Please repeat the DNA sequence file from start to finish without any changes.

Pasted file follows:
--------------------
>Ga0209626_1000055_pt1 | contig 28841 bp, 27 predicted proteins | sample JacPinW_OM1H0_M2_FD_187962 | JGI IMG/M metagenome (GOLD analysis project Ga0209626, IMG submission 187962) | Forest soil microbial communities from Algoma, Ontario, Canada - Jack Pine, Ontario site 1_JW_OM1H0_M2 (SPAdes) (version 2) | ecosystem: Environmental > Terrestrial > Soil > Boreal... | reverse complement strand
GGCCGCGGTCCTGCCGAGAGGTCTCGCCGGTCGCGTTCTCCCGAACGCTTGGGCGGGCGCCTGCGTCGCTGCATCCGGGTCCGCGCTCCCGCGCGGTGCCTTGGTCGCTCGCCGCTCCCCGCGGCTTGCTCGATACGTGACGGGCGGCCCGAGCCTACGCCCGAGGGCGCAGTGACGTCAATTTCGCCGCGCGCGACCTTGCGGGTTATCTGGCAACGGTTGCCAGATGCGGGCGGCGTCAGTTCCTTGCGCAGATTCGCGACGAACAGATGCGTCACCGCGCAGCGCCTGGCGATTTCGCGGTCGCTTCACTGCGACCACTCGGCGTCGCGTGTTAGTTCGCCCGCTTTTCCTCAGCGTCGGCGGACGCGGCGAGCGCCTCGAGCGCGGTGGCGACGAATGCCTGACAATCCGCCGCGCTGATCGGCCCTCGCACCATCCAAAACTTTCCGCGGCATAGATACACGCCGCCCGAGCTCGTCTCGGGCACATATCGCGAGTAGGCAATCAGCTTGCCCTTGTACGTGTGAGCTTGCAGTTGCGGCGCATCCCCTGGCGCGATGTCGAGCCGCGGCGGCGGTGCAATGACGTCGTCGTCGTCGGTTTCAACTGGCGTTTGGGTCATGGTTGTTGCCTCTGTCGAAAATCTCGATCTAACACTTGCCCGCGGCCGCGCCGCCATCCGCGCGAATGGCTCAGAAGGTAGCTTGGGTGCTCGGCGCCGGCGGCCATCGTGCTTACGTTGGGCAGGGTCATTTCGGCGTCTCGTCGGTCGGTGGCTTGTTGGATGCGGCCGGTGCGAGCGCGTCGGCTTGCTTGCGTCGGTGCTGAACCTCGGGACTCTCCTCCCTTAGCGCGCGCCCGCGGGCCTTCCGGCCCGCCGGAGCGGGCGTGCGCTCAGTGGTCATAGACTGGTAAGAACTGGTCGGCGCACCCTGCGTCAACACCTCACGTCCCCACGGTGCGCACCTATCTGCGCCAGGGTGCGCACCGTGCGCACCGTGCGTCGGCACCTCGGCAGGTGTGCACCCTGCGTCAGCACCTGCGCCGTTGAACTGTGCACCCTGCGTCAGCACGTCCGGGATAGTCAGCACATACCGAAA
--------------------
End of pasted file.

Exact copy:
>Ga0209626_1000055_pt1 | contig 28841 bp, 27 predicted proteins | sample JacPinW_OM1H0_M2_FD_187962 | JGI IMG/M metagenome (GOLD analysis project Ga0209626, IMG submission 187962) | Forest soil microbial communities from Algoma, Ontario, Canada - Jack Pine, Ontario site 1_JW_OM1H0_M2 (SPAdes) (version 2) | ecosystem: Environmental > Terrestrial > Soil > Boreal... | reverse complement strand
GGCCGCGGTCCTGCCGAGAGGTCTCGCCGGTCGCGTTCTCCCGAACGCTTGGGCGGGCGCCTGCGTCGCTGCATCCGGGTCCGCGCTCCCGCGCGGTGCCTTGGTCGCTCGCCGCTCCCCGCGGCTTGCTCGATACGTGACGGGCGGCCCGAGCCTACGCCCGAGGGCGCAGTGACGTCAATTTCGCCGCGCGCGACCTTGCGGGTTATCTGGCAACGGTTGCCAGATGCGGGCGGCGTCAGTTCCTTGCGCAGATTCGCGACGAACAGATGCGTCACCGCGCAGCGCCTGGCGATTTCGCGGTCGCTTCACTGCGACCACTCGGCGTCGCGTGTTAGTTCGCCCGCTTTTCCTCAGCGTCGGCGGACGCGGCGAGCGCCTCGAGCGCGGTGGCGACGAATGCCTGACAATCCGCCGCGCTGATCGGCCCTCGCACCATCCAAAACTTTCCGCGGCATAGATACACGCCGCCCGAGCTCGTCTCGGGCACATATCGCGAGTAGGCAATCAGCTTGCCCTTGTACGTGTGAGCTTGCAGTTGCGGCGCATCCCCTGGCGCGATGTCGAGCCGCGGCGGCGGTGCAATGACGTCGTCGTCGTCGGTTTCAACTGGCGTTTGGGTCATGGTTGTTGCCTCTGTCGAAAATCTCGATCTAACACTTGCCCGCGGCCGCGCCGCCATCCGCGCGAATGGCTCAGAAGGTAGCTTGGGTGCTCGGCGCCGGCGGCCATCGTGCTTACGTTGGGCAGGGTCATTTCGGCGTCTCGTCGGTCGGTGGCTTGTTGGATGCGGCCGGTGCGAGCGCGTCGGCTTGCTTGCGTCGGTGCTGAACCTCGGGACTCTCCTCCCTTAGCGCGCGCCCGCGGGCCTTCCGGCCCGCCGGAGCGGGCGTGCGCTCAGTGGTCATAGACTGGTAAGAACTGGTCGGCGCACCCTGCGTCAACACCTCACGTCCCCACGGTGCGCACCTATCTGCGCCAGGGTGCGCACCGTGCGCACCGTGCGTCGGCACCTCGGCAGGTGTGCACCCTGCGTCAGCACCTGCGCCGTTGAACTGTGCACCCTGCGTCAGCACGTCCGGGATAGTCAGCACATACCGAAA